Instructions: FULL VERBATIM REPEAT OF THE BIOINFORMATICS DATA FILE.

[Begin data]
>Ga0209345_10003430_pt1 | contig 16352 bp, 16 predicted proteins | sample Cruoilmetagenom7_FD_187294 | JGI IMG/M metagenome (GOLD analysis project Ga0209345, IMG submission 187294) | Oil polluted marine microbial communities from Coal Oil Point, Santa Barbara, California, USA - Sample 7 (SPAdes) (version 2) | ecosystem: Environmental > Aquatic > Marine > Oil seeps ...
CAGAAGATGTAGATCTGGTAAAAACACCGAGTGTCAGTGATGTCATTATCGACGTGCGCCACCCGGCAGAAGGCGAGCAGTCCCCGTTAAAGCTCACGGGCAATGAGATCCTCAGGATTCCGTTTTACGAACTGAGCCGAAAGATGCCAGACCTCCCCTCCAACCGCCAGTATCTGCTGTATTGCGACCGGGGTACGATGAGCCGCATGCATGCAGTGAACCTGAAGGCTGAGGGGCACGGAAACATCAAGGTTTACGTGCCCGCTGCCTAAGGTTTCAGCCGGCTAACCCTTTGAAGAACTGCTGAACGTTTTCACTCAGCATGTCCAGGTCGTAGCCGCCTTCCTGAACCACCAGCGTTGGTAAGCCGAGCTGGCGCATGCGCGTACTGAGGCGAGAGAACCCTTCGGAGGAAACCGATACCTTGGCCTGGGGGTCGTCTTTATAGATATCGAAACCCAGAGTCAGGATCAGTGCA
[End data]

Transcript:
>Ga0209345_10003430_pt1 | contig 16352 bp, 16 predicted proteins | sample Cruoilmetagenom7_FD_187294 | JGI IMG/M metagenome (GOLD analysis project Ga0209345, IMG submission 187294) | Oil polluted marine microbial communities from Coal Oil Point, Santa Barbara, California, USA - Sample 7 (SPAdes) (version 2) | ecosystem: Environmental > Aquatic > Marine > Oil seeps ...
CAGAAGATGTAGATCTGGTAAAAACACCGAGTGTCAGTGATGTCATTATCGACGTGCGCCACCCGGCAGAAGGCGAGCAGTCCCCGTTAAAGCTCACGGGCAATGAGATCCTCAGGATTCCGTTTTACGAACTGAGCCGAAAGATGCCAGACCTCCCCTCCAACCGCCAGTATCTGCTGTATTGCGACCGGGGTACGATGAGCCGCATGCATGCAGTGAACCTGAAGGCTGAGGGGCACGGAAACATCAAGGTTTACGTGCCCGCTGCCTAAGGTTTCAGCCGGCTAACCCTTTGAAGAACTGCTGAACGTTTTCACTCAGCATGTCCAGGTCGTAGCCGCCTTCCTGAACCACCAGCGTTGGTAAGCCGAGCTGGCGCATGCGCGTACTGAGGCGAGAGAACCCTTCGGAGGAAACCGATACCTTGGCCTGGGGGTCGTCTTTATAGATATCGAAACCCAGAGTCAGGATCAGTGCA